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Ohio Public School Student Searches

When Ohio public school student searches occur, those Ohio students are protected by the Fourth Amendment to the United States Constitution.  The Fourth Amendment protects people in the United States from unreasonable searches and seizures.  Students can be searched if there are reasonable grounds for suspecting the search will turn up evidence that the student has violated or is violating either the law or the rules of the school.    

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Ohio Will Changing Mental Capacity

In 2016, the Ninth District Court of Appeals decided that a person under legal guardianship can execute a valid will, ruling on Ohio will changing mental capacity.  Even more notable are the reasons: he suffered from schizophrenia, post traumatic stress disorder, had a low IQ and was a frequent drug user.  Using traditional analysis, the court determined that he had the capacity to execute a will. 

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Ohio Felony Sentencing

Ohio felony sentencing laws place most Ohio crimes into five classes.  These range from the lowest (fifth degree felony) to the highest (first degree felony).  This article will focus on the basic sentencing scheme.  This article will not discuss specialized Ohio felony sentencing laws, such as the death penalty, life imprisonment, and mandatory additional prison time.  Rape and murder are crimes that fall into such specialized Ohio felony sentencing laws.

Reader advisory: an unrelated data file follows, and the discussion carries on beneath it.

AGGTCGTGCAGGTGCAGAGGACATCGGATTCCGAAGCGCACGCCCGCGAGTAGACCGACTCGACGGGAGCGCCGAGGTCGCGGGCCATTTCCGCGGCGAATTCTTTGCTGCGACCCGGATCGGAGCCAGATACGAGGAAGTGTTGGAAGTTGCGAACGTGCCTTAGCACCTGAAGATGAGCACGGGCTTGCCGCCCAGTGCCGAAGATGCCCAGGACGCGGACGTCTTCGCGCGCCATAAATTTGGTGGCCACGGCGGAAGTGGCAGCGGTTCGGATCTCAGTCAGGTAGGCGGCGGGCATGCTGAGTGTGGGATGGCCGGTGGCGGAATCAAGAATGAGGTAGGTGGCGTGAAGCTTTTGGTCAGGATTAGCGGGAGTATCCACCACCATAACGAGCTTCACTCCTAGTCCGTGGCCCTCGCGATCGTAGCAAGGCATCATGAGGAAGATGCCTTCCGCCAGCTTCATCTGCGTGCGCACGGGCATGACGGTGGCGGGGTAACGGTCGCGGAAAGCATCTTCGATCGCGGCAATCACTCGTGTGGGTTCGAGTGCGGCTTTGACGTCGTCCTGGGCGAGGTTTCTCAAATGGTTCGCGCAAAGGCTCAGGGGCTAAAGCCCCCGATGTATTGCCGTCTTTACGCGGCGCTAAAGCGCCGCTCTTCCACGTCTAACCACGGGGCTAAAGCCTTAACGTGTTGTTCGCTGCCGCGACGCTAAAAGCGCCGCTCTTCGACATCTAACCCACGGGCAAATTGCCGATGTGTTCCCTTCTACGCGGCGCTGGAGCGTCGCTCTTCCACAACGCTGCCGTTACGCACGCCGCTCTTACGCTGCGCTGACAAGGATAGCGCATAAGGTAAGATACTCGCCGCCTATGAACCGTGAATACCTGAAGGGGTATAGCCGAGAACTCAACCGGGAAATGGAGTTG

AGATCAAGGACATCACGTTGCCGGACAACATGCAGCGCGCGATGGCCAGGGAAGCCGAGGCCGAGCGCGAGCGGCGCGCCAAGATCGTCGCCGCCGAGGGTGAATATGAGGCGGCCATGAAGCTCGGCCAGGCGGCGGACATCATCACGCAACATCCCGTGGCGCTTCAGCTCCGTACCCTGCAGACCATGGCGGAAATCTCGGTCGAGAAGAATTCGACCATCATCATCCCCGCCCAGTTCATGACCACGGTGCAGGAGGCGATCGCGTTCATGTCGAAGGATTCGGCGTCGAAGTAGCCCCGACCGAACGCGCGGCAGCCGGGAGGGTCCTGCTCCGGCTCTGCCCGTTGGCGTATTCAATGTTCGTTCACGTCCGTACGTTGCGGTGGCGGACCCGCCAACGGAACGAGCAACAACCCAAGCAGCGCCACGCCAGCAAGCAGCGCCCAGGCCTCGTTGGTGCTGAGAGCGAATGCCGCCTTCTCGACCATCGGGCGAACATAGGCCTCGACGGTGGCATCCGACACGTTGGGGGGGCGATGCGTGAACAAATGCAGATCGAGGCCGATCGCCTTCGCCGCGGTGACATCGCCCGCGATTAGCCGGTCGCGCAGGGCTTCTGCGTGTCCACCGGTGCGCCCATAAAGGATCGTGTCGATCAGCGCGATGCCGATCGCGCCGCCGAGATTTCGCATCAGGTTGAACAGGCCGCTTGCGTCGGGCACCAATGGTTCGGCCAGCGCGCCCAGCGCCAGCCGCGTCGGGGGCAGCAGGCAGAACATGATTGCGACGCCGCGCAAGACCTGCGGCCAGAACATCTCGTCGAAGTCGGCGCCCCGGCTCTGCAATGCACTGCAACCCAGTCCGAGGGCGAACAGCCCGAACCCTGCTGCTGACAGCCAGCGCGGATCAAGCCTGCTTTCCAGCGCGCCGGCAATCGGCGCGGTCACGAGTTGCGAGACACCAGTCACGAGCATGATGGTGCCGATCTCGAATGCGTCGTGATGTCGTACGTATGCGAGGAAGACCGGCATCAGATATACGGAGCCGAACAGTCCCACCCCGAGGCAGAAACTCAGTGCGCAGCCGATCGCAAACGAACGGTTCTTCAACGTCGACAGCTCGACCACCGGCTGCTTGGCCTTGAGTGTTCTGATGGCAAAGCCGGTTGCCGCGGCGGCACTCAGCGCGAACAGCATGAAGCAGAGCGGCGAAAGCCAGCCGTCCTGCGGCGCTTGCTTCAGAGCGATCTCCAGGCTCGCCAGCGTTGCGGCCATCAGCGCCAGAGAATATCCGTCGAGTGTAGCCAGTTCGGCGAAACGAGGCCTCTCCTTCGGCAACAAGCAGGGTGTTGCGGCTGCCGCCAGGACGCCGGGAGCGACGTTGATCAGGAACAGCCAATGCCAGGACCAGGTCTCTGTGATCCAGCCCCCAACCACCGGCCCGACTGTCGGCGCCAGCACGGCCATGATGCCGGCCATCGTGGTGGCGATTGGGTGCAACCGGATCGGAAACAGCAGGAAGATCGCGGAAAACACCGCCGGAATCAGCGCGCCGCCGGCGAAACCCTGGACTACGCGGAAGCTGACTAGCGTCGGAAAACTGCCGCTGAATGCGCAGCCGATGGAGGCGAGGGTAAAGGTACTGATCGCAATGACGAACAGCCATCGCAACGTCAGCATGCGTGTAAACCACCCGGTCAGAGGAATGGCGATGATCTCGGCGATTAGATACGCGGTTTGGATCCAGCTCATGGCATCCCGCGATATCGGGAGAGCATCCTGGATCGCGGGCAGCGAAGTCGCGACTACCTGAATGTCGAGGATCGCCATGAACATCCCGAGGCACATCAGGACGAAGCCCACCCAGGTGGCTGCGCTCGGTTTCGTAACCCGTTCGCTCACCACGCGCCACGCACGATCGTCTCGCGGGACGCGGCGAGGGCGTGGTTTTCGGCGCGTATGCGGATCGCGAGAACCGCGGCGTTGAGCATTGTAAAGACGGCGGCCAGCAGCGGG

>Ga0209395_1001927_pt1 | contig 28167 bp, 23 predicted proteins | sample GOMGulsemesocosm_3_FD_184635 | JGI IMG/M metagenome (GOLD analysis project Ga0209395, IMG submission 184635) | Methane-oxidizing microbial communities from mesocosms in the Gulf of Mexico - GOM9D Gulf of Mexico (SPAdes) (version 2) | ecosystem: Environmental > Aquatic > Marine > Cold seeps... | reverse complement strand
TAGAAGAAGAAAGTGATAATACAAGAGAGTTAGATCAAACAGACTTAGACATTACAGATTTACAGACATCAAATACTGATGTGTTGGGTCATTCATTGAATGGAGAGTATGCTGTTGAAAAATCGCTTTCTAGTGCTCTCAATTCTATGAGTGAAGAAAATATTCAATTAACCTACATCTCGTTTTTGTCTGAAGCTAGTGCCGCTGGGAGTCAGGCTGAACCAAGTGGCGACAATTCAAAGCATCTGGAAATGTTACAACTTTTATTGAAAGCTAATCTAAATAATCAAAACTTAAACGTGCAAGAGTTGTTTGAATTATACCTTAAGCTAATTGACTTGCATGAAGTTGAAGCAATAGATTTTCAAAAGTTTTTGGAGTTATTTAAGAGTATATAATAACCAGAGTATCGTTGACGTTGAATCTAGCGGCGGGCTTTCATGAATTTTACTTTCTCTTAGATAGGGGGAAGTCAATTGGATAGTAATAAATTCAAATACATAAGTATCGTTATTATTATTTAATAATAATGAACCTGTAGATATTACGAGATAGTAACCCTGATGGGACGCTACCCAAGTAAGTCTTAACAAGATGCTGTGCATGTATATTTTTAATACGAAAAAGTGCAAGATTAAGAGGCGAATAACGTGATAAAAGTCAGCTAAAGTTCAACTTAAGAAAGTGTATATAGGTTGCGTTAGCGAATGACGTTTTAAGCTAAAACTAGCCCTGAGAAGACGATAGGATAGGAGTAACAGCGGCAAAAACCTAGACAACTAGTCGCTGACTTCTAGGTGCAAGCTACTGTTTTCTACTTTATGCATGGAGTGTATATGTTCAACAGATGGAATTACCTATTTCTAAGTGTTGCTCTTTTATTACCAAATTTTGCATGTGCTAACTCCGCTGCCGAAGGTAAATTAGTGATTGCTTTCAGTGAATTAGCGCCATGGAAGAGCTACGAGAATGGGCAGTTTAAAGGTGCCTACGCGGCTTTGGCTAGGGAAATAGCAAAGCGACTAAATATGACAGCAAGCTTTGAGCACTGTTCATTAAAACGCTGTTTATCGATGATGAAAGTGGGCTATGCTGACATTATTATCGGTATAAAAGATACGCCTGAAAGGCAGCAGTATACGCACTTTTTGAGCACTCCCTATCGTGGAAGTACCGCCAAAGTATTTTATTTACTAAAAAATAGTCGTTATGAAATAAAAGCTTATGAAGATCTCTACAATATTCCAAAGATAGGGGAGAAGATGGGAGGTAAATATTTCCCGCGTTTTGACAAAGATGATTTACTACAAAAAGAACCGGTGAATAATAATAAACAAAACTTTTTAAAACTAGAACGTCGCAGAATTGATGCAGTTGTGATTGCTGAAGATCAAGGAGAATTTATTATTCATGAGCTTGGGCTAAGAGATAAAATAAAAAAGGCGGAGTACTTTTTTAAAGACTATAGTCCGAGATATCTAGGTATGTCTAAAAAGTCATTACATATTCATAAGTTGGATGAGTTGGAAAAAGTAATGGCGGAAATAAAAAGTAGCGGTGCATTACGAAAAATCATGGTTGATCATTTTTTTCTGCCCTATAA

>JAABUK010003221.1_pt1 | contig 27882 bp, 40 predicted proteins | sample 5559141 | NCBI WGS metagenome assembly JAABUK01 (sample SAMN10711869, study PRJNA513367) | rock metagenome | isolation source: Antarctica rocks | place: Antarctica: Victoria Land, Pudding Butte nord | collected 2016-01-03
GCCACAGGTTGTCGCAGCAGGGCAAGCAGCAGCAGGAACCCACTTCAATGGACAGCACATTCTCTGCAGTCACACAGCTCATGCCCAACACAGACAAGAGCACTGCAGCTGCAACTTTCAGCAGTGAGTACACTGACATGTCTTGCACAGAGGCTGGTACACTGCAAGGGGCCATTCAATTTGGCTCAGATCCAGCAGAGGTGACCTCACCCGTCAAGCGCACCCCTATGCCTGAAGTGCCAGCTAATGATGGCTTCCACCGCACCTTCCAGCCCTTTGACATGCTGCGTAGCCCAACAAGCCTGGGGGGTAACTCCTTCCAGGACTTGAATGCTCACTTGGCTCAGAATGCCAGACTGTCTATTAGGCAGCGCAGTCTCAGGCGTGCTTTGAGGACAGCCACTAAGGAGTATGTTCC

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Mandatory DUI Blood Tests Unconstitutional

Many states, including Ohio, criminalize the refusal to submit to alcohol testing after being arrested for DUI.  The United States Supreme Court, in ruling mandatory DUI blood tests unconstitutional, imposed severe limits on such state laws. 

 

Individual Rights And Liberties Are More Important Than Getting Tough On Crime

This case sends a message to get tough on crime advocates:  citizens' personal liberty cannot be infringed in the name of enforcing criminal laws.  The United States was formed on the notion of individual rights and freedoms.  The U.S. Supreme Court reminded us of this fact in its decision.

 

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Repeat OVI Offender Specifications Constitutional

Ohio Supreme Court Declares Repeat OVI Offender Specifications Constitutional

  In 2016, the Ohio Supreme Court found the repeat OVI offender specifications constitutional.  The accused challenged the Ohio DUI sentencing laws as unconstitutional because they violated equal protection of the law.  The Ohio Supreme Court did not agree with that argument.